- Location (Address) : This is used for fields that contain address information. For these fields, the user will be allowed to bring up a popup where they can enter street address information. There is also a link from this popup window to Google Maps.
- Locator (WH) : This is used to show a drop down list of appropriate locators from the warehouse.
- Memo : This is used for large text fields of upto 2000 characters.
- Number : This is used for any numeric fields.
- Printer Name : This is used to allow users to choose from a list of accessible printers. This is currently only supported in the Java client (Swing UI).
- Product Attribute : This is used to bring a dynamically generated popup based on at attributes that have been added for a given product. An example of this is the Product Attributes field on the Sales Order line.
- Quantity : This is used for quantity fields. An example of this is the Quantity field on the Sales Order line.
- Search : This is used to bring up a popup (search window) where the user can enter various criteria to search for the appropriate value. An example of this is the Product field on the Sales Order line.
- String : This is used for alphanumeric string fields.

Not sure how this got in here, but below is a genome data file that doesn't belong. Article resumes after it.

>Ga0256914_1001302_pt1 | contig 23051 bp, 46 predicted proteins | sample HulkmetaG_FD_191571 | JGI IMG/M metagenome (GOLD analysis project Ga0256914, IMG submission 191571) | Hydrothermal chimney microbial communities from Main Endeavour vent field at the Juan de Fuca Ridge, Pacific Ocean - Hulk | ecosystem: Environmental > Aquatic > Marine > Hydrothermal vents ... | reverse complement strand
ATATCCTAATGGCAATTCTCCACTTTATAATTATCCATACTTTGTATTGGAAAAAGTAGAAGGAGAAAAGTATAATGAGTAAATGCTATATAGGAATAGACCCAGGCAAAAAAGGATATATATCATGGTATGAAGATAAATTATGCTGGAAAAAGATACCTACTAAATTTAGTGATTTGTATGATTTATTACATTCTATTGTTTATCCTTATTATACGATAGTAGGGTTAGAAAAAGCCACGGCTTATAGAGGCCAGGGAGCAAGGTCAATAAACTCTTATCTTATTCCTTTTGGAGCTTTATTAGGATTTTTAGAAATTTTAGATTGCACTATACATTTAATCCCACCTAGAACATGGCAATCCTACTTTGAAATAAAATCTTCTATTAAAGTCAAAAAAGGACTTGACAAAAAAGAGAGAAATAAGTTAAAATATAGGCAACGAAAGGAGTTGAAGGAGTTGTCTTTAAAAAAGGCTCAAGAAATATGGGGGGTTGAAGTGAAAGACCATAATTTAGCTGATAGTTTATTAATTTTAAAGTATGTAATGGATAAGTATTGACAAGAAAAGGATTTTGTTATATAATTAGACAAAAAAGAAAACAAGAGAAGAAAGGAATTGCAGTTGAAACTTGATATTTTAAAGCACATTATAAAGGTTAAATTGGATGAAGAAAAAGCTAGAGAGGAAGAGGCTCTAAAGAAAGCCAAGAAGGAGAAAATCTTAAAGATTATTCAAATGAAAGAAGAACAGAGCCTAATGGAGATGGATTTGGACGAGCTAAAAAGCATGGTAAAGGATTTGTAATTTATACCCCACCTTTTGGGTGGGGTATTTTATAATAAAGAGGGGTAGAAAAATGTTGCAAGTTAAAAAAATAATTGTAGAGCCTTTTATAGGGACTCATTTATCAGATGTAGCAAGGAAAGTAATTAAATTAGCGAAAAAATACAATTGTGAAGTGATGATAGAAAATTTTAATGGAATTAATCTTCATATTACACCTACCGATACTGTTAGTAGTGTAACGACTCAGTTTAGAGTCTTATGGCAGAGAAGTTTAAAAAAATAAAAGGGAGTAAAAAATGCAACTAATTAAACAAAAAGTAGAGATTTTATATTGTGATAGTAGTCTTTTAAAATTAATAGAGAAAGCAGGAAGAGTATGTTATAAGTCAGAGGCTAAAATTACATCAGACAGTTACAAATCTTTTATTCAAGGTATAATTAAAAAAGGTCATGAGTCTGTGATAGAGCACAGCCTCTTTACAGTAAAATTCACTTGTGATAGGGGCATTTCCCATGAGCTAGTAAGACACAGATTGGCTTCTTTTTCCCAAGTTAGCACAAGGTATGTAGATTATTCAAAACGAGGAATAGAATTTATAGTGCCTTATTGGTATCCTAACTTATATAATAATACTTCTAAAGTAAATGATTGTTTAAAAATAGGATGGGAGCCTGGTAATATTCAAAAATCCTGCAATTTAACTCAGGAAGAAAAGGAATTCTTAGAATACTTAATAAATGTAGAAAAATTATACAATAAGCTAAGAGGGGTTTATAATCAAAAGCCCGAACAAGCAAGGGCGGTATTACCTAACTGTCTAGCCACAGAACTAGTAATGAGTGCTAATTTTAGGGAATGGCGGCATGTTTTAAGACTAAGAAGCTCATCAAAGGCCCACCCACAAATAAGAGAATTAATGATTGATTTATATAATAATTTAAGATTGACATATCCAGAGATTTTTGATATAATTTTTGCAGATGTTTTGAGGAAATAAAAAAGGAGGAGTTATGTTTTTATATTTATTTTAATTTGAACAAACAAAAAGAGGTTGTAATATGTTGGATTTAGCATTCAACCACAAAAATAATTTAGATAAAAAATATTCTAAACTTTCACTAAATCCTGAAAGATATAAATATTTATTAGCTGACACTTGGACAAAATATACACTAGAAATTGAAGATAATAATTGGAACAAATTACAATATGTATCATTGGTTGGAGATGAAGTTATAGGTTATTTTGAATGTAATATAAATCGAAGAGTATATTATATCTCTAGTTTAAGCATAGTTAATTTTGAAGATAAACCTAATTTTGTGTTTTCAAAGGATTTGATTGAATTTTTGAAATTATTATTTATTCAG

- Table : This is used for foriegn key references to other entities in the system. It will be rendered as a drop down dialog box with the identifier columns from the referenced table. If you use this data type, you have to also specify the reference key. The reference key details the table being referenced. An example of this is the column Bill_BPartner_ID in the C_Order table (used to show the Bill To on the Sales Order window).
- Table Direct : This is similar to Table references in that it is used for foreign key references to other entities in the system. The main difference is that you do not have to specify the referenced table using the reference key. Instead, the table is automatically derived by deleting the "_ID" from the table name. For example, this is used for the column M_Warehouse_ID in the C_Order table (used to show the Warehouse on the Sales Order window). In this case, the referenced table is derived from the column name to be M_Warehouse (By deleting the "_ID" from the name "M_Warehouse_ID" to get M_Warehouse). This results in the user seeing a drop down list of all the valid warehouses.
- Text : This is used for Character String of upto 2000 characters.
- Text Long : This is used for Character String of more than 2000 characters.
- Time : This is used to represent Timestamps. An example of this is the "Slot Start" field in the "Resource Type" window.
- URL : This is used to represent URLs. The user will then be able to link to the URL using the magnifying glass icon on the field.
- Yes-No : This is use to represent fields with a drop down list containing the values "Yes", "No" and an empty string. If this column is made mandatory, this field will be rendered as a checkbox in the webUI.